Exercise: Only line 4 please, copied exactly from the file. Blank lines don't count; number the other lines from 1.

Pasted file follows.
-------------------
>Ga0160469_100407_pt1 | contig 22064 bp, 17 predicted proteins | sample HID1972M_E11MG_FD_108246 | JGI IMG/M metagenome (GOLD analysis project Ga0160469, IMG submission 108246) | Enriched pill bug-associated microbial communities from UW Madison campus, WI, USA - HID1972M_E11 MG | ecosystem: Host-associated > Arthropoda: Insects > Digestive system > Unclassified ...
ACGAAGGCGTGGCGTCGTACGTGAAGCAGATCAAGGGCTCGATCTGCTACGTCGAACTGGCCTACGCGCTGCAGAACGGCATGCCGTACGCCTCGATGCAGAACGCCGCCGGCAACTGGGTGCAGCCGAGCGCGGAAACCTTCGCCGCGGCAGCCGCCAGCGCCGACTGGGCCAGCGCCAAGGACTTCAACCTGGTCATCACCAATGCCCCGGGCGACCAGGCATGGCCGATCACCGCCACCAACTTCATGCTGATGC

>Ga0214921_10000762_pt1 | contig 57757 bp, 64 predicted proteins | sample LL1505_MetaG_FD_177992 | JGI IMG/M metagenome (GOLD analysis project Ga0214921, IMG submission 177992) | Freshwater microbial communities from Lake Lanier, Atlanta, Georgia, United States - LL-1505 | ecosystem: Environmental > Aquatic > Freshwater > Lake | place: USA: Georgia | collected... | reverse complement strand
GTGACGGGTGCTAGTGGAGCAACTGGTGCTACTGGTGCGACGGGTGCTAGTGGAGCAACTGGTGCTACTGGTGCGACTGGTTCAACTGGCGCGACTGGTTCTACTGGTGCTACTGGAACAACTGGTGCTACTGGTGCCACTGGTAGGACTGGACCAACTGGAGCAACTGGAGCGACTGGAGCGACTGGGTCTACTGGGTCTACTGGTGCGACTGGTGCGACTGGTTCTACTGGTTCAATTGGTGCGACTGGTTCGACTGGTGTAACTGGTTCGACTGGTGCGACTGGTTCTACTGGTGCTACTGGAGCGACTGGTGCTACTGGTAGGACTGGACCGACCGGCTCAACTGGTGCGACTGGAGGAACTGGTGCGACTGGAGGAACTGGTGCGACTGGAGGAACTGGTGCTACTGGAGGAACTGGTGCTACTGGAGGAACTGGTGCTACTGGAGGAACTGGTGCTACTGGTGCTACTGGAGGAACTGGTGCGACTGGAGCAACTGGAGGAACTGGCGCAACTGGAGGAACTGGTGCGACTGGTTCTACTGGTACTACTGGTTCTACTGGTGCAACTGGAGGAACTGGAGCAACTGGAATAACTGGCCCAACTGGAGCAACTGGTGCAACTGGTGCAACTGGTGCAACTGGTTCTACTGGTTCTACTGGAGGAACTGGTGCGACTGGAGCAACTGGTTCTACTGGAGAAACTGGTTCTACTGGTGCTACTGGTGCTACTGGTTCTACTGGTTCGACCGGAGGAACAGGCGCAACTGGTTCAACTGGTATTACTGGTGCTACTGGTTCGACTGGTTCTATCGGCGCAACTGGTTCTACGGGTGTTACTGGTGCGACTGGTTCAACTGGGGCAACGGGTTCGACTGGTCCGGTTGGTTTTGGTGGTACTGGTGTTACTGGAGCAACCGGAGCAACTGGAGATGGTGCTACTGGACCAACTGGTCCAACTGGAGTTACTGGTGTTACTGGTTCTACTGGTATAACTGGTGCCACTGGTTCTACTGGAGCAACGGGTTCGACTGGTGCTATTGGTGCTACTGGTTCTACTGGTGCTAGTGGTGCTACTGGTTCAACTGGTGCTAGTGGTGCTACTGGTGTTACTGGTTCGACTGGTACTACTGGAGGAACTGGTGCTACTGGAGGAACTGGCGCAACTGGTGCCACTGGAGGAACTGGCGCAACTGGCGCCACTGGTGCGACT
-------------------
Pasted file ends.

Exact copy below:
GTGACGGGTGCTAGTGGAGCAACTGGTGCTACTGGTGCGACGGGTGCTAGTGGAGCAACTGGTGCTACTGGTGCGACTGGTTCAACTGGCGCGACTGGTTCTACTGGTGCTACTGGAACAACTGGTGCTACTGGTGCCACTGGTAGGACTGGACCAACTGGAGCAACTGGAGCGACTGGAGCGACTGGGTCTACTGGGTCTACTGGTGCGACTGGTGCGACTGGTTCTACTGGTTCAATTGGTGCGACTGGTTCGACTGGTGTAACTGGTTCGACTGGTGCGACTGGTTCTACTGGTGCTACTGGAGCGACTGGTGCTACTGGTAGGACTGGACCGACCGGCTCAACTGGTGCGACTGGAGGAACTGGTGCGACTGGAGGAACTGGTGCGACTGGAGGAACTGGTGCTACTGGAGGAACTGGTGCTACTGGAGGAACTGGTGCTACTGGAGGAACTGGTGCTACTGGTGCTACTGGAGGAACTGGTGCGACTGGAGCAACTGGAGGAACTGGCGCAACTGGAGGAACTGGTGCGACTGGTTCTACTGGTACTACTGGTTCTACTGGTGCAACTGGAGGAACTGGAGCAACTGGAATAACTGGCCCAACTGGAGCAACTGGTGCAACTGGTGCAACTGGTGCAACTGGTTCTACTGGTTCTACTGGAGGAACTGGTGCGACTGGAGCAACTGGTTCTACTGGAGAAACTGGTTCTACTGGTGCTACTGGTGCTACTGGTTCTACTGGTTCGACCGGAGGAACAGGCGCAACTGGTTCAACTGGTATTACTGGTGCTACTGGTTCGACTGGTTCTATCGGCGCAACTGGTTCTACGGGTGTTACTGGTGCGACTGGTTCAACTGGGGCAACGGGTTCGACTGGTCCGGTTGGTTTTGGTGGTACTGGTGTTACTGGAGCAACCGGAGCAACTGGAGATGGTGCTACTGGACCAACTGGTCCAACTGGAGTTACTGGTGTTACTGGTTCTACTGGTATAACTGGTGCCACTGGTTCTACTGGAGCAACGGGTTCGACTGGTGCTATTGGTGCTACTGGTTCTACTGGTGCTAGTGGTGCTACTGGTTCAACTGGTGCTAGTGGTGCTACTGGTGTTACTGGTTCGACTGGTACTACTGGAGGAACTGGTGCTACTGGAGGAACTGGCGCAACTGGTGCCACTGGAGGAACTGGCGCAACTGGCGCCACTGGTGCGACT